Ivan the gorilla inspired animal lovers on 2 coasts
Ivan lived for 27 years in a concrete enclosure at the B&I Shopping Center before a national movement prompted store owners to release the male western lowland gorilla to a new home at Zoo Atlanta in 1994.
When zoo officials announced Aug. 21 that the 50-year-old gorilla died, Wathne, who now lives in Lake Forest Park, contacted the people she worked with to give Ivan a better life.
"It's sad to know that he is gone but we're just so glad that he had lived to be 50; that he had 18 very, very good years at Zoo Atlanta," she said.
Ivan never regained consciousness after he was put under general anesthesia Aug. 20 for a diagnostic assessment, Zoo Atlanta said. The zoo says the geriatric ape had recently lost weight, seemed to lack appetite and had a respiratory illness.
"General anesthesia carries a degree of risk in any veterinary procedure, but these risks are compounded in an individual of Ivan's advanced age and delicate condition. We are heartbroken that this proved the case, and Ivan did not recover from the anesthesia," said Hayley Murphy, director of veterinary services.
Ivan was born in the wild around 1962 in what is now the Democratic Republic of the Congo. Wildlife traders sold him to the owners of a department store in Tacoma in 1964. He moved to the in-store enclosure three years later.
Wathne, who now advocates for the release of captive exotic animals for the Humane Society of the United States, described Ivan's in-store enclosure as dark and barren, "a truly miserable existence."
"It was suitable by no means, not only the physical environment, but the fact that he was alone," Wathne said. "That was probably the cruelest part about it."
Ivan was a fixture in the community, but when attitudes began to change about how animals should be treated, people came together to improve his situation, Wathne said.
"I remember seeing him as a child, I was maybe 8 or 9, and thinking he was just so lonely," said PAWS communications coordinator Mark Coleman of Edmonds.
Community members signed petitions and donated money for newspaper advertisements to rally support and convince owners to release Ivan. People came to the store front in large groups to protest the treatment of Ivan with signs and usually someone in a gorilla suit, Wathne said.
The movement gained momentum and National Geographic Explorer filmed a documentary about Ivan before he was released, titled "Urban Gorilla."
"Support started coming in from both coasts," Coleman said.
Facing pressure from zoological and animal rights communities, the store in 1994 donated Ivan to Seattle's Woodland Park Zoo. He was moved to Zoo Atlanta on permanent loan in October 1994.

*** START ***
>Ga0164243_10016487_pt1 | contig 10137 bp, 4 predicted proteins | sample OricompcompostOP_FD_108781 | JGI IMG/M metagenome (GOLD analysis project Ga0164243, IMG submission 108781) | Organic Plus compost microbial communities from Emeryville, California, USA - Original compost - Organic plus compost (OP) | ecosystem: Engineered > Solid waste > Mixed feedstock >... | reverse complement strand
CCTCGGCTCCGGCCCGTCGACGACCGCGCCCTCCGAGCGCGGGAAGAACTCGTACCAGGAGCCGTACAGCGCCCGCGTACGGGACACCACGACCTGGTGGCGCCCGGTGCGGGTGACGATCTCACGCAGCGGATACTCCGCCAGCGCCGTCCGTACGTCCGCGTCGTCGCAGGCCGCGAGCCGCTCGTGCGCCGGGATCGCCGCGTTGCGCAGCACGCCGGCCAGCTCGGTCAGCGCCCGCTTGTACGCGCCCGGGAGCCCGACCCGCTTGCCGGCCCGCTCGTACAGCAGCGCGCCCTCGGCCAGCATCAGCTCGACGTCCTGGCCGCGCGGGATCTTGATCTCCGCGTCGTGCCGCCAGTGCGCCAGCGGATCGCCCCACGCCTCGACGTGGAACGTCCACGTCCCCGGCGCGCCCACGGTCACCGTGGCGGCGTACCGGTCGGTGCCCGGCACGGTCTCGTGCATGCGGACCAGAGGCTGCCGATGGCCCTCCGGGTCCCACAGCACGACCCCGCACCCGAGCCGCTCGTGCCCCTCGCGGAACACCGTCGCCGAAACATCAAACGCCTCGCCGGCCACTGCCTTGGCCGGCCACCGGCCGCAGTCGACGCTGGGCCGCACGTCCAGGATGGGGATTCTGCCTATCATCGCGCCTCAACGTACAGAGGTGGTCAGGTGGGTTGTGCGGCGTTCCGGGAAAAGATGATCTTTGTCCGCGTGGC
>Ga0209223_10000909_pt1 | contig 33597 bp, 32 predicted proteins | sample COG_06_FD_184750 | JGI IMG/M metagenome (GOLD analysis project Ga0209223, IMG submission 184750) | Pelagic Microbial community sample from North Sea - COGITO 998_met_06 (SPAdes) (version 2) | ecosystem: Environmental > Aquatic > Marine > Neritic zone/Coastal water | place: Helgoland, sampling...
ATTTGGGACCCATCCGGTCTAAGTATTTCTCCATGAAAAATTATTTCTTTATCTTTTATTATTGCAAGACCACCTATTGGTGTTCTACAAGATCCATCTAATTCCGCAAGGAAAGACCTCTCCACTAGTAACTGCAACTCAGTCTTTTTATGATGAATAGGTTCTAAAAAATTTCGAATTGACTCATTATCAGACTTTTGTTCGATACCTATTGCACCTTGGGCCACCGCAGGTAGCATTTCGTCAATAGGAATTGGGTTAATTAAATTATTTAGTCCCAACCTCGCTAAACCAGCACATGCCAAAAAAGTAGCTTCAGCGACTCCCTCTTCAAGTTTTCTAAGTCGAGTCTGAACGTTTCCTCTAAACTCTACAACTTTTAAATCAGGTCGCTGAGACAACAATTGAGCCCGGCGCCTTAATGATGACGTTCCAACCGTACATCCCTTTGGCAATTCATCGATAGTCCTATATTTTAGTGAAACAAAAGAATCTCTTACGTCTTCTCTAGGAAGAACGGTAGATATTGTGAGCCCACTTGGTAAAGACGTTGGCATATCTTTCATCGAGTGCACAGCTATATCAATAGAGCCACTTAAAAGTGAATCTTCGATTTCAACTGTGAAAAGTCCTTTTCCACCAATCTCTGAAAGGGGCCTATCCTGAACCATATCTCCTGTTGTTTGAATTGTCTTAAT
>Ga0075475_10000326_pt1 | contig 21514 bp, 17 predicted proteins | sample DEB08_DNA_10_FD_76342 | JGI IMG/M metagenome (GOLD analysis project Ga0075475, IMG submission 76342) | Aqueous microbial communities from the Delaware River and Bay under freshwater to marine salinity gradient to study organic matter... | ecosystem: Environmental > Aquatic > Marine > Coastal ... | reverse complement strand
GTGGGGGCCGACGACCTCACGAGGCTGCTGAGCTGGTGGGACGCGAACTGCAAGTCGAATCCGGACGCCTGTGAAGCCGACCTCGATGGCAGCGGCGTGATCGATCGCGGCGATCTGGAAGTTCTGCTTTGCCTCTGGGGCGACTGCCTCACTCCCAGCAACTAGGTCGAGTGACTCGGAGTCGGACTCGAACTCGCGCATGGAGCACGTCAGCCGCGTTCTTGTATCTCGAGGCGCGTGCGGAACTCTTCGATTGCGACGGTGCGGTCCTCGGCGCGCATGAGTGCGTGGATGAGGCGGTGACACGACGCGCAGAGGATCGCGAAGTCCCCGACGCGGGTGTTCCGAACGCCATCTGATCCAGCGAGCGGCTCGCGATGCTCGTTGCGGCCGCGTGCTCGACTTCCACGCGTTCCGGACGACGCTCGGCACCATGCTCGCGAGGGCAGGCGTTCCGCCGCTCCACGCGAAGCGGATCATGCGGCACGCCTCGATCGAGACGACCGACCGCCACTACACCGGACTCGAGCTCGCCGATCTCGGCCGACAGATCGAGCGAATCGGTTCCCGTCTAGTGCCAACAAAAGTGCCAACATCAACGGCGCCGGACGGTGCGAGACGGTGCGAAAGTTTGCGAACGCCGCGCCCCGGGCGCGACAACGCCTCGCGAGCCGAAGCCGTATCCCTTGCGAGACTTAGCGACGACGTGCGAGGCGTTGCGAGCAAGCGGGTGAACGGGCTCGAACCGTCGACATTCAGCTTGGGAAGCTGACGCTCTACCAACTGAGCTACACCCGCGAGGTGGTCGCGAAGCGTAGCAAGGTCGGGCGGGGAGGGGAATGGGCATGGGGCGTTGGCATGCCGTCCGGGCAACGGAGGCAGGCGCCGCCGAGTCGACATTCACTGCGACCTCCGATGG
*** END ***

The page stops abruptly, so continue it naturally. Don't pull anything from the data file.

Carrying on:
Woodland Park Zoo didn't have enough room for Ivan and chose Zoo Atlanta because the staff already had experience with socializing a solitary gorilla.
"Any captive gorilla would dream of Zoo Atlanta. He hit a home run when he ended up there," Wathne said.
The community was overwhelmingly in favor of moving Ivan, she explained.
"Even people who had been looking at Ivan since they were children recognized that this was not a good situation for him. Many people were sorry to see him go, but they knew he deserved better," Wathne said.
Zoo Atlanta offered free admission to anyone from Washington state so that they could see their old friend, she added.
Ivan was compatible with a number of female gorillas who lived in the same habitat over the years and was seen mating at least once, but he never fathered any offspring. He formed close lasting bonds with his keepers.
"This is a tremendous loss to the Zoo Atlanta family, and it is a loss that spans two coasts. It's because of the great love Ivan inspired in his years on the West Coast that the wheels were ultimately put in motion to have him join us here at Zoo Atlanta," said Raymond King, president and CEO.
Ivan was known to dislike cool or damp weather and was often seen using a burlap bag to protect his feet from dewy grass. He also seemed to enjoy painting and was known to "sign" his works with a thumbprint.
Gorillas are considered geriatric after the age of about 35. Ivan was one of four Zoo Atlanta gorillas who are 50 years old or older. The other seniors are females Shamba, 53, and Choomba, 50, along with Ozzie, 51, the oldest male gorilla living in captivity in the world.
The Associated Press contributed to this story.
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